Monty Hall is a new venue and I had never heard anything about it, so when I arrived to find a quite small venue with no seating, plush wall-to-wall carpeting, and a surprisingly liberal BYOB policy (…I’ve heard of “bring your own” but not “greet everyone at the door with directions to the liquor store and a suggestion that they go get something to bring back”), I just shrugged and tried not to think too hard about their carpet cleaning bills. Like pretty much every HONK! event ever, there was a great vibe to the place and the show was massive amounts of fun. There were a bunch of bands, my two favorites (very narrowly, but I’m trying to be brief, here!) were the Himalayas and the Chaotic Noise Marching Corps. CNMC were punky, loud, crazy, and fun. They overflowed off the stage and into the small audience area, making for a very intense and in-your-face set. The Himalayas, with Kenny Wollesen at their helm, were more percussion-focused than the other bands we saw, which I found very interesting. The rhythms seemed more subtle and sophisticated, and I really enjoyed that difference in a show that didn’t have a lot of subtlety going on. The whole concert was a lot of fun and we danced a lot. (Well, I only danced a little, I’m not very good at dancing. But other people danced up a storm and I had fun watching!)

Kenny Wollesen & the Himalayas

Kenny Wollesen & the Himalayas

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Preview: John Zorn’s “Masada – Angels at the Vanguard”

Today we’ve got a guest blog from Concert Manic’s renowned Ohio correspondent, Mark Allender – you may know him as the voice behind the excellent Masada: Book of Angels Facebook fan page. Today he has given us an in-depth preview of John Zorn’s special series “Angels at the Vanguard.” It’s Zorn’s first appearance at the world-famous Village Vanguard in New York City, and – true to form – he is doing it differently than everyone else, with eleven different bands performing in six nights instead of the usual Vanguard format of one band playing twelve sets in a row. I’m planning on being at every set, but if you need to pick and choose a couple to see, this post has everything you need! – Sarah V.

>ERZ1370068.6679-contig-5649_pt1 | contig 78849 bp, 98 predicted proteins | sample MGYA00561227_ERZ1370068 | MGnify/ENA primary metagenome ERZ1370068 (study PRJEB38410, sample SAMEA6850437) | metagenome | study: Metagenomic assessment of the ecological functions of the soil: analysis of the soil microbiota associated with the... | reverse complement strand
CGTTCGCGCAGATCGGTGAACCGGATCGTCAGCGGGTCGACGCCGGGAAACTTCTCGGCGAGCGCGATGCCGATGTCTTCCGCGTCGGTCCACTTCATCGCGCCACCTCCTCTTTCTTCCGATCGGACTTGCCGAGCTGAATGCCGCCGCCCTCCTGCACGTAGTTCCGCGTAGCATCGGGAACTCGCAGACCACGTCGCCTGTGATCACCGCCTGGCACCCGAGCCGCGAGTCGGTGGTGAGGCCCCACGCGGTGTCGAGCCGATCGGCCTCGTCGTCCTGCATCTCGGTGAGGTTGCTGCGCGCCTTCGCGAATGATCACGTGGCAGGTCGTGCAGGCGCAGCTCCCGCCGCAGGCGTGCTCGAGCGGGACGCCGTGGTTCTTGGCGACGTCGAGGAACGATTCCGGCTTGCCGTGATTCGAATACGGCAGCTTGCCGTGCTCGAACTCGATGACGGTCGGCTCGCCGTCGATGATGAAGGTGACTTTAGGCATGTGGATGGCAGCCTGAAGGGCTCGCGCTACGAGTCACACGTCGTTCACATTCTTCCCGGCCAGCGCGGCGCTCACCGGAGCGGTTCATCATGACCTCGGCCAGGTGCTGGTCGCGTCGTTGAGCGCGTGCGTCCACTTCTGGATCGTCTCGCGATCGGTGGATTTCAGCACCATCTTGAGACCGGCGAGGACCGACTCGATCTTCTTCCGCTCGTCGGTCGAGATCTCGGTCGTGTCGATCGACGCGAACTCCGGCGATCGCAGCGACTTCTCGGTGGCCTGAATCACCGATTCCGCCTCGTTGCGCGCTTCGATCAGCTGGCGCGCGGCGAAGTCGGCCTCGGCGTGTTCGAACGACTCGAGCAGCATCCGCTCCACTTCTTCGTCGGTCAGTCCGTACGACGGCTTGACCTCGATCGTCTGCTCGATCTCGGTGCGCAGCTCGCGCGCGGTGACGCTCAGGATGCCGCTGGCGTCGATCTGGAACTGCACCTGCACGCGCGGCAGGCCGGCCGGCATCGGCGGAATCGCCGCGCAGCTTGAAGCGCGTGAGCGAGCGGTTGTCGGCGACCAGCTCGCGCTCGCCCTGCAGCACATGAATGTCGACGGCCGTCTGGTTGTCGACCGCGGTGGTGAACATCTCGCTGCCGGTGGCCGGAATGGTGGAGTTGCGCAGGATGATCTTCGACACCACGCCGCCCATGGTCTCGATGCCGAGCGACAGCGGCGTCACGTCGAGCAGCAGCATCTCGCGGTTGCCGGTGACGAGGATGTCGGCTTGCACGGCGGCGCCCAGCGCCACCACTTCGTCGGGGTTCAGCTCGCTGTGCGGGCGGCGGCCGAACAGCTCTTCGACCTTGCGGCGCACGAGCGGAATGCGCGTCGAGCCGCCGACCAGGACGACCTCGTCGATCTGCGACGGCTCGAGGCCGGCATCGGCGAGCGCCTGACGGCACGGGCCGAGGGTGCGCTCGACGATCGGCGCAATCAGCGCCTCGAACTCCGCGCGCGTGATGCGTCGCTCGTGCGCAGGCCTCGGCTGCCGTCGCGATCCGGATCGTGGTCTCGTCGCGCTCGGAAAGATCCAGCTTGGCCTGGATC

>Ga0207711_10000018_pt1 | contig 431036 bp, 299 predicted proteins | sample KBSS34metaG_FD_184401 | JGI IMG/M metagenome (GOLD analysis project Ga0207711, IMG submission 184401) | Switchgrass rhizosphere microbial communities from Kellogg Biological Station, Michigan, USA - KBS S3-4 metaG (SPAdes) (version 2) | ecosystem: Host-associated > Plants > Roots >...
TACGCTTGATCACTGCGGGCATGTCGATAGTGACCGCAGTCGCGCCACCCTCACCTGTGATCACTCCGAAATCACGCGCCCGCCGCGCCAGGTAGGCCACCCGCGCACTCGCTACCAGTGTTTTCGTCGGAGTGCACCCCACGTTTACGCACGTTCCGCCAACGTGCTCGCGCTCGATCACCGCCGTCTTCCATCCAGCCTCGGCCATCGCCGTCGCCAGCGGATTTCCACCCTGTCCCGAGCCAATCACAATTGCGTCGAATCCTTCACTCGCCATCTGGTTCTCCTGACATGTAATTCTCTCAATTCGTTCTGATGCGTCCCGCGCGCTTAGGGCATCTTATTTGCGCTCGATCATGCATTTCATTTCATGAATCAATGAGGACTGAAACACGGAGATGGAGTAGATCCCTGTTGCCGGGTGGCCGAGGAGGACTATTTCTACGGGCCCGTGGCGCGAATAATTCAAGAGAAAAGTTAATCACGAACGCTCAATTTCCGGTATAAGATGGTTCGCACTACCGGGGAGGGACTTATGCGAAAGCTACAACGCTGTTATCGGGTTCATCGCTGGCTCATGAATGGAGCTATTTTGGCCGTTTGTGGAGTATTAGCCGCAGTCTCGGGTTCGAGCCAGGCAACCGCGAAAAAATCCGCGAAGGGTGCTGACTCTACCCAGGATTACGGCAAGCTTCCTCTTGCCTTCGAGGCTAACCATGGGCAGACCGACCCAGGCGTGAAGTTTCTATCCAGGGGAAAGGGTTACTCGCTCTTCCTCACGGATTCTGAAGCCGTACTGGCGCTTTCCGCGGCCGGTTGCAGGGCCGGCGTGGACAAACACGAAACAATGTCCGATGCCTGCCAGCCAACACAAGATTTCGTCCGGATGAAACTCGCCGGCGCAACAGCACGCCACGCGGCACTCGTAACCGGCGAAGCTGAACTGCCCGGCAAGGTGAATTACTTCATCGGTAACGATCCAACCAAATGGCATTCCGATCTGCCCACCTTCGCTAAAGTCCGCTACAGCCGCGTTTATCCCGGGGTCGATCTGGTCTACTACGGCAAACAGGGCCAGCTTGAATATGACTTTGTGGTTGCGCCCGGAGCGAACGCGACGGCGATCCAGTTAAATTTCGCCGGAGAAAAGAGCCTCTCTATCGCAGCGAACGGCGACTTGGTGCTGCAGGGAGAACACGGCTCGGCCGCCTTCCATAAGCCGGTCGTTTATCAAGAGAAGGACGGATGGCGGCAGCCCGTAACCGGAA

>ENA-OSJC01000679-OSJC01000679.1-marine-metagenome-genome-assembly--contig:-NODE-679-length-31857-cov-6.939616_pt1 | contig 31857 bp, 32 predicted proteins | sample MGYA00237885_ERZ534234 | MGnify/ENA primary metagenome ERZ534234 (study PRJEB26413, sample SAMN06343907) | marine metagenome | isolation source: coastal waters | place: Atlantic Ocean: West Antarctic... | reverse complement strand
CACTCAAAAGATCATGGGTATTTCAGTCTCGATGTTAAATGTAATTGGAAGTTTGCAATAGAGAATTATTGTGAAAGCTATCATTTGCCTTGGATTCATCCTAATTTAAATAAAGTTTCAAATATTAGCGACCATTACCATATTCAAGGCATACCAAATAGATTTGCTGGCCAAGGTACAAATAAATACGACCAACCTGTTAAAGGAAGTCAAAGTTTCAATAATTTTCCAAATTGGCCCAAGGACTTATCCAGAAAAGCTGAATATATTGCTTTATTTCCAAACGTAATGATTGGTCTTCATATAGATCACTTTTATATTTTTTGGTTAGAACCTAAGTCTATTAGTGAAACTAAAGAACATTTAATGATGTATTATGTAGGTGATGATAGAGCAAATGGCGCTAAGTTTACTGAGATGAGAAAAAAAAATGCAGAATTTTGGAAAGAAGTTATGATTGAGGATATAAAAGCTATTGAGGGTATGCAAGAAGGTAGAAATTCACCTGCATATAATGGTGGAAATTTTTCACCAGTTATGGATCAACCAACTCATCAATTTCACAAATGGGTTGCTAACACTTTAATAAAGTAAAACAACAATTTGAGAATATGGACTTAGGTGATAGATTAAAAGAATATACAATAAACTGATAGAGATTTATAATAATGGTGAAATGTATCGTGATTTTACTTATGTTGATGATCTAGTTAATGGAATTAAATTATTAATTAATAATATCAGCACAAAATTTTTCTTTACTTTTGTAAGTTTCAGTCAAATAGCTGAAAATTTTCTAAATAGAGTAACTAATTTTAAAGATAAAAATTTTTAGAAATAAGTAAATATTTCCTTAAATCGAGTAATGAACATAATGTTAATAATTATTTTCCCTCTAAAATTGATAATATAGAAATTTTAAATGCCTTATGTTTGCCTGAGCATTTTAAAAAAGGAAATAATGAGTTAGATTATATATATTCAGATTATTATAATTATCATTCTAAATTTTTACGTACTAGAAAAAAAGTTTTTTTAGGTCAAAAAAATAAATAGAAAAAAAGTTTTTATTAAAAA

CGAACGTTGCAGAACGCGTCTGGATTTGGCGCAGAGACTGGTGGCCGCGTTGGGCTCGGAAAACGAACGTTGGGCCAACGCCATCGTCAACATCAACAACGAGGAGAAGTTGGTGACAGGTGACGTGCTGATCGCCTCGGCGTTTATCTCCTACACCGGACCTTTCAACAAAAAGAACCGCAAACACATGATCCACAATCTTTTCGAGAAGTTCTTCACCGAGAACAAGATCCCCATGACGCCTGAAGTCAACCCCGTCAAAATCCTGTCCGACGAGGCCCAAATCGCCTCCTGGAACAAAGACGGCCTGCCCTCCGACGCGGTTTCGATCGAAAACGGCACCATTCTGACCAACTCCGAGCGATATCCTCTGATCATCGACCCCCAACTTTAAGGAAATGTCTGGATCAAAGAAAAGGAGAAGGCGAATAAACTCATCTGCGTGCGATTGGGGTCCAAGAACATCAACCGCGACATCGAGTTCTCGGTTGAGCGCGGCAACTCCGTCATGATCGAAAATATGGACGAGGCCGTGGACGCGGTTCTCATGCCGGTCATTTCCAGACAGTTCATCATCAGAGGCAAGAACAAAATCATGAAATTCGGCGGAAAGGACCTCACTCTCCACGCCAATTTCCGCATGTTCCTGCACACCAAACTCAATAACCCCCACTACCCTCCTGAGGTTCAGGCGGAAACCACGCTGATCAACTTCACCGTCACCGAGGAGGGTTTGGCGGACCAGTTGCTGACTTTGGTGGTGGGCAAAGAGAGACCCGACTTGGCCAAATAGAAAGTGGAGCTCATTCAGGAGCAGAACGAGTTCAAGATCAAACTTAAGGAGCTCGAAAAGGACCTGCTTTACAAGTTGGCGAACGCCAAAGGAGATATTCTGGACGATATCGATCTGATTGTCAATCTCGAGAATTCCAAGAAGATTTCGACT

Feldman/Courvoisier – Malphas
Tuesday 9/2 @ 8:30 pm
In the Masada canon, there is a type of piece that Zorn refers to as an “event piece.” Specifically, in an event piece, the score calls for periods of guided improvisational playing that lasts for a certain amount of time. A score might indicate a melodic phrase, followed by a period of frenetic playing, which cuts off into a period of drones, which segues into another melody. These periods are typically guided by a conductor, who is typically Zorn himself, who is typically very entertaining to watch doing it. OR, in the case of Mark Feldman and Sylvie Courvoisier, these event pieces are led by body language, where wild, screeching noise turns on a dime to the sweetest, most elegant chamber music you’ve ever heard with a nod, or a full-body gesture or even half a raised eyebrow communicating the changes.

Feldman and Courvoisier perform together like dancers. Elegance – you can’t get away from that word when describing these two. Tempo, dynamics, timbre – these wax and wane dramatically – sensuously even – over the course of the music. And they are always intimately in step with each other. Their on-stage chemistry – the physicality of the way they play together – makes this performance a must-see.

Hope to see: “Zethar.” Promises to have the most visual drama.

Eyvind Kang Ensemble – Alastor
Tuesday 9/2 @ 10:30 pm